In June 2020, India was elected a non-permanent member of the UN Security Council (UNSC). This comes at a crucial time for the current multilateral order, which to many observers has entered a state of crisis. Climate change and COVID-19 are only the most glaring reminder of the urgent need for global cooperation. Yet, never has the post-war global order been so besieged by unilateral and nationalist tendencies. The challenge when India starts its UNSC term will, therefore, be to help reinvigorate, if not reinvent, global governance and renewal of commitment by states to a shared set of international norms.
The norm that has been most significantly eroded is human rights. As UN Secretary-General Antonio Gutteres noted last July, “Discrimination, abuse, and lack of access to justice define inequality for many, particularly indigenous people, migrants, refugees, and minorities of all kinds. Such inequalities are a direct assault on human rights.” Human rights have been a notion central to past UN debates; most recently the Responsibility to Protect and the justification of interventions on humanitarian grounds. While the traditional historiography of human rights gave a preeminent role to Western actors in fostering human rights, recent scholarship has highlighted the crucial role of non-Western actors in promoting human rights at the UN. India is a case in point. At a time when the multilateral order needs to be reorganized and India is to step in the UNSC, it is worth delving into its past engagement with human rights at the UN and the reform of the global order.
International organizations were central to the foreign policy of a newly decolonized India. Jawaharlal Nehru, its first Prime Minister, understood early the importance of shaping international norms and their political use. However, it is little known that India was a major protagonist in the debates around an emerging UN human rights system. As I show elsewhere, India aimed, at the same time, to change the global order, get a position of normative leadership, and support overseas Indian communities. Reconstructing that historical moment allows us to retrieve those goals and visions.
In 1946, India became the first member state to refer a dispute against another country, South Africa, due to discriminatory laws against overseas Indians there. It asked that the treatment of Indians in South Africa be placed on the agenda of the first UN General Assembly. Mark Mazower argues that this action led to the transformation of an empire-friendly organization “into a key forum for anti-colonialism.” Originally, in June 1946, when the colonial Government of India referred the case to the UN, it did not mobilize the concept of human rights. Even so, the case broke new grounds: since India was concerned with the welfare of Indian non-nationals, its referral directly challenged the principle of state sovereignty. The Government of India knew that South Africa was likely to object under Article 2(7) of the UN Charter (principle of domestic jurisdiction)—which it did in due course.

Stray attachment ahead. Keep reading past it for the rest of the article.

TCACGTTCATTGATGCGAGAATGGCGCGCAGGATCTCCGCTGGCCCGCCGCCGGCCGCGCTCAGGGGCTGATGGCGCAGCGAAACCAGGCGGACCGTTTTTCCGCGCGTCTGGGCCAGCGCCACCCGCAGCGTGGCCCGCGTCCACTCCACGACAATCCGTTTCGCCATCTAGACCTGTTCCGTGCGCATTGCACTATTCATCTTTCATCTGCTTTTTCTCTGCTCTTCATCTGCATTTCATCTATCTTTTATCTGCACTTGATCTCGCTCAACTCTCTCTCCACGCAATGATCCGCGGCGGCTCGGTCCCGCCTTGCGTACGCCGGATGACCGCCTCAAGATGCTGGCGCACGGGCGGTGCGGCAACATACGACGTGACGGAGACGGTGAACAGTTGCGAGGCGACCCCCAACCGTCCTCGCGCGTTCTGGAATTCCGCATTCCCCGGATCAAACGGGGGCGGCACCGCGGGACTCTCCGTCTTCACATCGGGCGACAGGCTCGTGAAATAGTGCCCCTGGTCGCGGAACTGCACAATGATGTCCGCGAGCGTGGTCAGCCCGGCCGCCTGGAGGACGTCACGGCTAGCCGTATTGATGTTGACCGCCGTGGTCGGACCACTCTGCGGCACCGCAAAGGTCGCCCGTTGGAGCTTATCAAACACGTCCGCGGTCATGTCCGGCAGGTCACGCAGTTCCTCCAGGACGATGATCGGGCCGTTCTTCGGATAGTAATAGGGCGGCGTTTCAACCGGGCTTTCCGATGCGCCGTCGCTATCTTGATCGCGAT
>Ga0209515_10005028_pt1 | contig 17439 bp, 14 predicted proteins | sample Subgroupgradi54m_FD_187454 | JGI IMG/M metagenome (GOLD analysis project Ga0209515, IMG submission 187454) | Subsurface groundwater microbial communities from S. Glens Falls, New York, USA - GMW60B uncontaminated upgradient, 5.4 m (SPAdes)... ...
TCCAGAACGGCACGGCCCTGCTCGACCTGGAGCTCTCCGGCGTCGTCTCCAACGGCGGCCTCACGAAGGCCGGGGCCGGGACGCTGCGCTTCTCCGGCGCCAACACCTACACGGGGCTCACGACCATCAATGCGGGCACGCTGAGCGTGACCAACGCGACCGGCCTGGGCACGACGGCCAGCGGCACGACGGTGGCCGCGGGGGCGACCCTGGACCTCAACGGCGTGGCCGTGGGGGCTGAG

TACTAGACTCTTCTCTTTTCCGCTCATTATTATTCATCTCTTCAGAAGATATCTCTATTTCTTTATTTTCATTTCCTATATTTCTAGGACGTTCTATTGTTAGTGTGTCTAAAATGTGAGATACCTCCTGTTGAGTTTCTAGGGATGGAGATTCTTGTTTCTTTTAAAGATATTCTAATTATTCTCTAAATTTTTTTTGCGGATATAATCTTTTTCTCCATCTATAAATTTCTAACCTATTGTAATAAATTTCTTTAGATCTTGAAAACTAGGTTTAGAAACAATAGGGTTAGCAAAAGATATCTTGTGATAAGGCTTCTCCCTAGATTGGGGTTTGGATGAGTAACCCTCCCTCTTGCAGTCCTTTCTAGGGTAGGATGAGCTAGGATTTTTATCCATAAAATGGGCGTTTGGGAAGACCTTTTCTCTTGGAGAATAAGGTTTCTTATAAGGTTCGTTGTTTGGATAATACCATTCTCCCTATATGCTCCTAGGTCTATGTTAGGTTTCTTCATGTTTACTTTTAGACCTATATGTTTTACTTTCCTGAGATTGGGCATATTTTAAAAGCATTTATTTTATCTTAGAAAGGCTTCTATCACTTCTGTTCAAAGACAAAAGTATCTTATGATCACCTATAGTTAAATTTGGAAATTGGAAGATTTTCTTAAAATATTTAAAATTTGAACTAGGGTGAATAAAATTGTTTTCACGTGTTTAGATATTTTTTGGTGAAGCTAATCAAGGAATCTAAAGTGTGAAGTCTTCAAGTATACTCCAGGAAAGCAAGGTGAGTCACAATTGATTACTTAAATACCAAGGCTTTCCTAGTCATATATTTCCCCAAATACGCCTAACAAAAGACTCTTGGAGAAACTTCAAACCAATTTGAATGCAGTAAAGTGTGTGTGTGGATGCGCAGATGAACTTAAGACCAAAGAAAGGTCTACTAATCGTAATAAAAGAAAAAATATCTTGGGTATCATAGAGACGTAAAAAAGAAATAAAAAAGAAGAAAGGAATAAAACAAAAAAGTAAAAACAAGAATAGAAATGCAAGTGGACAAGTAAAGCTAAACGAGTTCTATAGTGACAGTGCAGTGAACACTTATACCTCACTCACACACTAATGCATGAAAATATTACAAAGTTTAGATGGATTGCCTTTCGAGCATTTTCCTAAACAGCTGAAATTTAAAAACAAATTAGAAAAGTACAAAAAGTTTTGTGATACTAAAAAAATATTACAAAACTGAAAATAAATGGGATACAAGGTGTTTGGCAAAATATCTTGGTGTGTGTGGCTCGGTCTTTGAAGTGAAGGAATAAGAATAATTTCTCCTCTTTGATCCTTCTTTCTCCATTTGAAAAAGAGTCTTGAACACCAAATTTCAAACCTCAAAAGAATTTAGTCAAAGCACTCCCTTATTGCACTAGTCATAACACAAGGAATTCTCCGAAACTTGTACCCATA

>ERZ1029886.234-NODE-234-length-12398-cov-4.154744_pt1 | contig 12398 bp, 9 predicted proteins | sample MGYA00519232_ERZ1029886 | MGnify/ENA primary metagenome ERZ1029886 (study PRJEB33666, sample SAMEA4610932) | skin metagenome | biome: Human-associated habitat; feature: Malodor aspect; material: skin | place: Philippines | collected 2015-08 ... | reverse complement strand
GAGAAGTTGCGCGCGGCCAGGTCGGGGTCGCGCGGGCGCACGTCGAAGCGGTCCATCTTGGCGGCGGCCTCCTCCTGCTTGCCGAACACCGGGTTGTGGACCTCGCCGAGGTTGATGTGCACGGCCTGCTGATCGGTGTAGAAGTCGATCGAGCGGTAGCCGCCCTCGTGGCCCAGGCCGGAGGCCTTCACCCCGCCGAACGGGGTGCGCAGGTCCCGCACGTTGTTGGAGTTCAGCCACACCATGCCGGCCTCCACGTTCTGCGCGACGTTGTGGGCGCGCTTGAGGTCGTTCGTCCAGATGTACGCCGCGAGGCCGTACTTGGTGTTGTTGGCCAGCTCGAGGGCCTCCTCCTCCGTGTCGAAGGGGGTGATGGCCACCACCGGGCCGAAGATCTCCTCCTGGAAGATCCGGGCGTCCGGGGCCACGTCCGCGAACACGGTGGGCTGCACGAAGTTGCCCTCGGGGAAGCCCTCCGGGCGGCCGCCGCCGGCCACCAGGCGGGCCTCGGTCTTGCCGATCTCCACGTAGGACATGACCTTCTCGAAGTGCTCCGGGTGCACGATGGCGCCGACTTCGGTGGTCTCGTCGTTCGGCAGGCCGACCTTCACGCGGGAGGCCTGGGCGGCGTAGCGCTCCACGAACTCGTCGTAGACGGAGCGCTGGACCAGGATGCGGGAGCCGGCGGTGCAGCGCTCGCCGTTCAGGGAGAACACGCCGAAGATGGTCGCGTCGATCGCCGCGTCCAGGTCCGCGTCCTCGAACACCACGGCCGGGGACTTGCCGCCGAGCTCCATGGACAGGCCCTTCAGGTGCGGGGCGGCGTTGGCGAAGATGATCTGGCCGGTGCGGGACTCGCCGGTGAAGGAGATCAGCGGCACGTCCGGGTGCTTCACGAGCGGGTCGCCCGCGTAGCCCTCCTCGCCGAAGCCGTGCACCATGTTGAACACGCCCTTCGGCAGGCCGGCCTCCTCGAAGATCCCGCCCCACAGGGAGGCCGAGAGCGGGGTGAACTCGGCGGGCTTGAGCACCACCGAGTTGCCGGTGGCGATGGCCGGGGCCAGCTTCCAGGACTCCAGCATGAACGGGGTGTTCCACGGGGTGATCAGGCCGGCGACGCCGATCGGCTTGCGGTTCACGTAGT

However, even more significant is what the interim government led by Nehru made of that case, once it took the reins of power in September 1946. Tej Bahadur Sapru, a prominent lawyer, advised a shift in India’s line of argumentation. As there was no “Empire nationality,” Indians in South Africa “must be treated as bound by the laws of South Africa,” but “those laws affect the fundamental human rights of Indian subjects there…” This was the eventual framing of the case. The appeal to human rights implied a reference to the Preamble of the Charter and human rights became a normative argument to justify bypassing domestic jurisdiction. Nehru followed this line of argument by claiming that “the treatment of Indians in South Africa is fundamentally a moral and human issue which, in view of the ‘Purposes’ and ‘Principles’ so clearly stated in the preamble of the Charter of the United Nations, the General Assembly cannot disregard.” Thus, India’s endeavor at the UN moved from being a fight for overseas Indians and their status in the Empire to one based on universal principles. It became a fight for all—beyond Indians. Accordingly, in October 1946, when the General Assembly reconvened, India’s new delegation gave fresh meaning to the old dispute. Through its appeals to human rights, Indian delegates argued for the primacy of morality over law, and through it—paradoxically (it seemed) for a newly decolonized state—for the restriction of the principle of domestic jurisdiction. In December, after hours of debates at the UNSC, the General Assembly finally adopted a resolution that rejected South Africa’s argument of domestic jurisdiction and held that its “actions should conform to the Charter’s human rights provisions.” India won the case, and through that victory, human rights found a new place at the UN.